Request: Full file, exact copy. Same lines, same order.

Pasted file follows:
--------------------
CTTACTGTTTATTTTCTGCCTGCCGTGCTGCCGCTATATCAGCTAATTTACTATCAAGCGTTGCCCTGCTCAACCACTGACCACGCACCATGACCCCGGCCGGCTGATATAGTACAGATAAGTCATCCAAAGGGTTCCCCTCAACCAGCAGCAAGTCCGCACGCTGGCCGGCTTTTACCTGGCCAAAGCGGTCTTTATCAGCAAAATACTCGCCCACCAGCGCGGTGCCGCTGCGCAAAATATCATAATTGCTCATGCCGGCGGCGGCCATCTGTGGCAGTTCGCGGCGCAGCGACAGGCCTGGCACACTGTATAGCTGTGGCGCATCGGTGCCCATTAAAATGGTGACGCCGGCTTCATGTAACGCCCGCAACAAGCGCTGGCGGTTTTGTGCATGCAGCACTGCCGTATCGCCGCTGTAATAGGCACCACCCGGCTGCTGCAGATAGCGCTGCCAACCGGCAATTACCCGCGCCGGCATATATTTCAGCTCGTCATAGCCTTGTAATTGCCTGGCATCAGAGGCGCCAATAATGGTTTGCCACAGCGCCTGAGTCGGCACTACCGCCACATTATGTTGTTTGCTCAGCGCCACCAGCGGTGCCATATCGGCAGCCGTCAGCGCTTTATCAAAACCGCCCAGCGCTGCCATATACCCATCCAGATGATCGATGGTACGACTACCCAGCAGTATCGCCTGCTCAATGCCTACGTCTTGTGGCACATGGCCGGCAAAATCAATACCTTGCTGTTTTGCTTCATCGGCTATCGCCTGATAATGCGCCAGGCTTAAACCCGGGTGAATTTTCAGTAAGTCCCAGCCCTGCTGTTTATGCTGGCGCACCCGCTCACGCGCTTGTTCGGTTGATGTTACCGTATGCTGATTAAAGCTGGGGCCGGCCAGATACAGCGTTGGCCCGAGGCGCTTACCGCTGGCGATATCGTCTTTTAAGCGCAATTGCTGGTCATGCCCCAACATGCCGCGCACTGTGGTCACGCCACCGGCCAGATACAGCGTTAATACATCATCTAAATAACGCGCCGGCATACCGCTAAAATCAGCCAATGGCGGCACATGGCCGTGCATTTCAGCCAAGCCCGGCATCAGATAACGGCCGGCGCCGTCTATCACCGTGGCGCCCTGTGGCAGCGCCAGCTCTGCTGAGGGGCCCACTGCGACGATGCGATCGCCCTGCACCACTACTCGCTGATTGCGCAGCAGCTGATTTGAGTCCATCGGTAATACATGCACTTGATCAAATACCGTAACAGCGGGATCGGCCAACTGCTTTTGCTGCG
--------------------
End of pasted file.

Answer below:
CTTACTGTTTATTTTCTGCCTGCCGTGCTGCCGCTATATCAGCTAATTTACTATCAAGCGTTGCCCTGCTCAACCACTGACCACGCACCATGACCCCGGCCGGCTGATATAGTACAGATAAGTCATCCAAAGGGTTCCCCTCAACCAGCAGCAAGTCCGCACGCTGGCCGGCTTTTACCTGGCCAAAGCGGTCTTTATCAGCAAAATACTCGCCCACCAGCGCGGTGCCGCTGCGCAAAATATCATAATTGCTCATGCCGGCGGCGGCCATCTGTGGCAGTTCGCGGCGCAGCGACAGGCCTGGCACACTGTATAGCTGTGGCGCATCGGTGCCCATTAAAATGGTGACGCCGGCTTCATGTAACGCCCGCAACAAGCGCTGGCGGTTTTGTGCATGCAGCACTGCCGTATCGCCGCTGTAATAGGCACCACCCGGCTGCTGCAGATAGCGCTGCCAACCGGCAATTACCCGCGCCGGCATATATTTCAGCTCGTCATAGCCTTGTAATTGCCTGGCATCAGAGGCGCCAATAATGGTTTGCCACAGCGCCTGAGTCGGCACTACCGCCACATTATGTTGTTTGCTCAGCGCCACCAGCGGTGCCATATCGGCAGCCGTCAGCGCTTTATCAAAACCGCCCAGCGCTGCCATATACCCATCCAGATGATCGATGGTACGACTACCCAGCAGTATCGCCTGCTCAATGCCTACGTCTTGTGGCACATGGCCGGCAAAATCAATACCTTGCTGTTTTGCTTCATCGGCTATCGCCTGATAATGCGCCAGGCTTAAACCCGGGTGAATTTTCAGTAAGTCCCAGCCCTGCTGTTTATGCTGGCGCACCCGCTCACGCGCTTGTTCGGTTGATGTTACCGTATGCTGATTAAAGCTGGGGCCGGCCAGATACAGCGTTGGCCCGAGGCGCTTACCGCTGGCGATATCGTCTTTTAAGCGCAATTGCTGGTCATGCCCCAACATGCCGCGCACTGTGGTCACGCCACCGGCCAGATACAGCGTTAATACATCATCTAAATAACGCGCCGGCATACCGCTAAAATCAGCCAATGGCGGCACATGGCCGTGCATTTCAGCCAAGCCCGGCATCAGATAACGGCCGGCGCCGTCTATCACCGTGGCGCCCTGTGGCAGCGCCAGCTCTGCTGAGGGGCCCACTGCGACGATGCGATCGCCCTGCACCACTACTCGCTGATTGCGCAGCAGCTGATTTGAGTCCATCGGTAATACATGCACTTGATCAAATACCGTAACAGCGGGATCGGCCAACTGCTTTTGCTGCG